What was I so nervous about? I didn't really care about Aunt Pamela's gaffe or Mrs. Bingham calling me Middie or the dress it had taken me a month to pick out.

It was Nate. And it was Nate spending an entire year away from me—not at Lewis & Clark College, which was a three-hour car ride away, but in Central America, in a tiny village with no clean water or internet service—no reliable phones or transit.

It wasn't familiar. It wasn't safe. What if something happened?

“Don't be silly, Middie.” I heard Nate's voice in my head, answering the question I'd asked a thousand times. “Global Outreach isn't some fly-by-night organization. And I'm from Oregon. I've spent time in the wilderness. I can handle myself.”

I knew that. I did. Still . . .

I opened my purse and felt the shade box inside, wrapped in recycled paper with a bow fashioned from Sunday's comic strips. Being green was important to Nate. He'd appreciate the effort.

Through the window I saw his twin sisters and younger brother playing in the backyard. They were entertaining their cousins—the girls and their swings, their brother and his basketball hoop. I didn't see Nate anywhere, though. I closed my eyes and listened for his voice, imagining where he might be. I knew every nook and cranny of this house, every squeak of the hardwood stairs, every squeal of the hot water pipes. I knew which doors swelled in their frames during the summer heat and which ones needed an extra tug to make them close properly in winter. I knew the boys' bathroom on the second floor always smelled like cat litter, even though the Binghams had no cats, and I knew that the side porch was the worst place to make out because the sound traveled through the whole house.

It was comforting to know these things. It made me feel like I belonged, like I had a special place in this family. Sure, I had my own family—and I loved them too—but Nate's was different, just as Nate himself was different. He was . . . like the shade box in my purse. Perfect.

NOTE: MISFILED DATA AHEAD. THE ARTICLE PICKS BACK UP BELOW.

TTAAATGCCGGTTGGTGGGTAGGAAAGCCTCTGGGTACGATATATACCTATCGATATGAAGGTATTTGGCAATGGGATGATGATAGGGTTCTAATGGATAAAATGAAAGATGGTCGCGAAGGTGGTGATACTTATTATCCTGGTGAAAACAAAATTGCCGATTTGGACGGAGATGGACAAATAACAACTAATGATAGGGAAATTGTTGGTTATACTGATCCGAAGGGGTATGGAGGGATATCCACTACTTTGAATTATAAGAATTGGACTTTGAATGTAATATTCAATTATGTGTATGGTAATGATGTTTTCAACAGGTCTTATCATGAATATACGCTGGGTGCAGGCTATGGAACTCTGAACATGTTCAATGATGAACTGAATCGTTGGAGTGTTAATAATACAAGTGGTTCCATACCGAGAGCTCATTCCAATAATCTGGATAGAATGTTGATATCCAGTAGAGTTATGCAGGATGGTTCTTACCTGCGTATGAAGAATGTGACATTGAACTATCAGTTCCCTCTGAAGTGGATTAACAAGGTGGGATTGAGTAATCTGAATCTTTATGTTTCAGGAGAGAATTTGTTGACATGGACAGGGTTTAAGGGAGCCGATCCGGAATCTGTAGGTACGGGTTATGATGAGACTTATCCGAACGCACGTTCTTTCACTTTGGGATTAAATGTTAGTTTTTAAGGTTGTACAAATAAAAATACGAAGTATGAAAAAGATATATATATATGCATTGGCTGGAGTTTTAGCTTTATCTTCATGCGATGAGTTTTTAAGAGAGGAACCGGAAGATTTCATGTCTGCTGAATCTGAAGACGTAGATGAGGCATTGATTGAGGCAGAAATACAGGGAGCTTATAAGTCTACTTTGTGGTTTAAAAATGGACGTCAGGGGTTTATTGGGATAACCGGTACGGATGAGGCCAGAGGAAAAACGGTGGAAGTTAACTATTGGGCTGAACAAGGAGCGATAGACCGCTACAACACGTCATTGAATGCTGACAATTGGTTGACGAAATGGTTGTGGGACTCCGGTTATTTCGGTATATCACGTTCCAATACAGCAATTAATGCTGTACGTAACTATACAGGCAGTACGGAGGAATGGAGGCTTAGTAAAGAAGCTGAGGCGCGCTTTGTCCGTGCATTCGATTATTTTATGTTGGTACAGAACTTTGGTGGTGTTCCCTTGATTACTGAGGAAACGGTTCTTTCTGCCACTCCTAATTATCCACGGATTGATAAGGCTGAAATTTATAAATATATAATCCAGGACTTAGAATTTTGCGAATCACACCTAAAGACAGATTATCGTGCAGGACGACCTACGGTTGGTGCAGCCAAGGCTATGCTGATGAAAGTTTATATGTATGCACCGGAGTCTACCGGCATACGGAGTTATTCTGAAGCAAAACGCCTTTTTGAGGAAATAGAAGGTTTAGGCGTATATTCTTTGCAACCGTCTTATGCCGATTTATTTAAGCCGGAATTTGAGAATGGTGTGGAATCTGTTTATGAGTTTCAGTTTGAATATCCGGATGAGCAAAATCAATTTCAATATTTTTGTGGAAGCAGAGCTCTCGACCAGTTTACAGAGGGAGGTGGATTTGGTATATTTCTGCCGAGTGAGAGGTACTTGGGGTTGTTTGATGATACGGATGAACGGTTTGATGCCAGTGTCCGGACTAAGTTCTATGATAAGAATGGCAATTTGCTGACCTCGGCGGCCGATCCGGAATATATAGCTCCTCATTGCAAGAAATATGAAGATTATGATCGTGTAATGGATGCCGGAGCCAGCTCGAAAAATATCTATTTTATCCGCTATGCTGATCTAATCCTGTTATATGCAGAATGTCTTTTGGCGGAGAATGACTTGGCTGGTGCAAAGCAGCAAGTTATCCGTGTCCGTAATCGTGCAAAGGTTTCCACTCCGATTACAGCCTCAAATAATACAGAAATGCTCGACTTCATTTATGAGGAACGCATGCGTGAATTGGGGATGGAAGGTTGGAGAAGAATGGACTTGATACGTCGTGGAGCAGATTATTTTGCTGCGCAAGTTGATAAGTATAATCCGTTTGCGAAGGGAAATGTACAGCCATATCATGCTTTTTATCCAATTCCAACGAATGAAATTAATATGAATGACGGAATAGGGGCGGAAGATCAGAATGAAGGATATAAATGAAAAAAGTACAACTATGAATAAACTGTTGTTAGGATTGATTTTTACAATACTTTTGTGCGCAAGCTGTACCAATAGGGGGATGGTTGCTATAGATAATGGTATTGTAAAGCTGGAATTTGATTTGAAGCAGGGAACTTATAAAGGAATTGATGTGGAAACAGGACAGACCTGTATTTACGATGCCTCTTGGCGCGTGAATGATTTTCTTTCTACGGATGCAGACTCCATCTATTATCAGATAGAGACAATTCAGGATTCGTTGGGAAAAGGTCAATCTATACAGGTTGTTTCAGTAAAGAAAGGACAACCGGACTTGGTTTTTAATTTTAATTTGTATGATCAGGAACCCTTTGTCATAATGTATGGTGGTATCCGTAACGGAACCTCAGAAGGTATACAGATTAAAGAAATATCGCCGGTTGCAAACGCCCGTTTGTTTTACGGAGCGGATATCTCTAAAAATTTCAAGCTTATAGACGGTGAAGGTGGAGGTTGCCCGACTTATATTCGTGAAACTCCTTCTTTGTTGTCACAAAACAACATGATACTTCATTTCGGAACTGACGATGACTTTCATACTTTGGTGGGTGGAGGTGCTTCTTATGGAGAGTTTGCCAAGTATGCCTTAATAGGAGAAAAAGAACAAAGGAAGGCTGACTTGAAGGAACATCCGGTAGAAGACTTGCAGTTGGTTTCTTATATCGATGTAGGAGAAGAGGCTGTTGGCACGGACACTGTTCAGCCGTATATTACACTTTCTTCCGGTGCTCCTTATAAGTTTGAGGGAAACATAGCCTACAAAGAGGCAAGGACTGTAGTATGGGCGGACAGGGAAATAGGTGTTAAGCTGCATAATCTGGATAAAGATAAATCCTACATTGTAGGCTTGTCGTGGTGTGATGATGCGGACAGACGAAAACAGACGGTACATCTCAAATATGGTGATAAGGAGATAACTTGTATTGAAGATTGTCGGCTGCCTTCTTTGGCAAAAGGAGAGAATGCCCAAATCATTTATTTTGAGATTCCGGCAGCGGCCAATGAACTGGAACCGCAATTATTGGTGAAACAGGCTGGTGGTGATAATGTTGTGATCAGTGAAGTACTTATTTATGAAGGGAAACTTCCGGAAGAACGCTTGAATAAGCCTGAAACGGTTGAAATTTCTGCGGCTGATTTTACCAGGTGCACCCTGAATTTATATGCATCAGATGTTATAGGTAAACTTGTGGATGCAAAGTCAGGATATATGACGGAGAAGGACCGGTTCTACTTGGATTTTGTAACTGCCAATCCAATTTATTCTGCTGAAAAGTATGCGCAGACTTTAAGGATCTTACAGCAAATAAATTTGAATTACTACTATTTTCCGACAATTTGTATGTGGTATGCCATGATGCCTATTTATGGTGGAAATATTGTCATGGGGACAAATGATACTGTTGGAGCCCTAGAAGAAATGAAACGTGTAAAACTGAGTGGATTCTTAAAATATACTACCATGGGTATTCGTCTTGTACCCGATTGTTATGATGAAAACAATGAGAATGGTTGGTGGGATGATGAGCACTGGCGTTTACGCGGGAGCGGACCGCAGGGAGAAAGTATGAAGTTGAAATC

I felt hands cover my eyes, and I yelped involuntarily. “Nate!” I turned around and leaned my back against the sink as Nate nuzzled his lips along my neck. He wrapped his arms around my waist and pressed his chest to mine.

Oh! How I will miss this when he's gone,
I thought as we kissed. Five years ago we'd had our first awkward peck on the lips after ice skating with a group of friends from junior high. Even though we'd graduated far beyond that, kissing Nate made me as nervous now as it did then. I hoped it would be like that for us forever.

When he finally released me, I felt my lips tingling as if I'd been mildly shocked; I ran my finger along them. Nate was a good kisser, but seriously, what was
that
? He saw my confusion and laughed.

“Tingles, huh?” His voice was husky and he lifted one thick black eyebrow at me.

“Um, yeah. . . .” I giggled and felt my cheeks blush.

“Lip balm,” he said. “Cassidy and Chelsea gave it to me for my trip. It's cinnamon, but it's supposed to have a million SPF or something like that.” He shook his head with a grin.

“That's sweet!”

His smile sagged almost imperceptibly, but I knew him so well, I could see the subtle change. He was thinking about how much he would miss his sisters. “I think they just liked that the tube is purple.”

I took his hands in mine, clasping them gently. The pads of his fingers were callused from basketball, his palms rough from working timber with his dad all summer. “They want to take care of their big brother,” I said.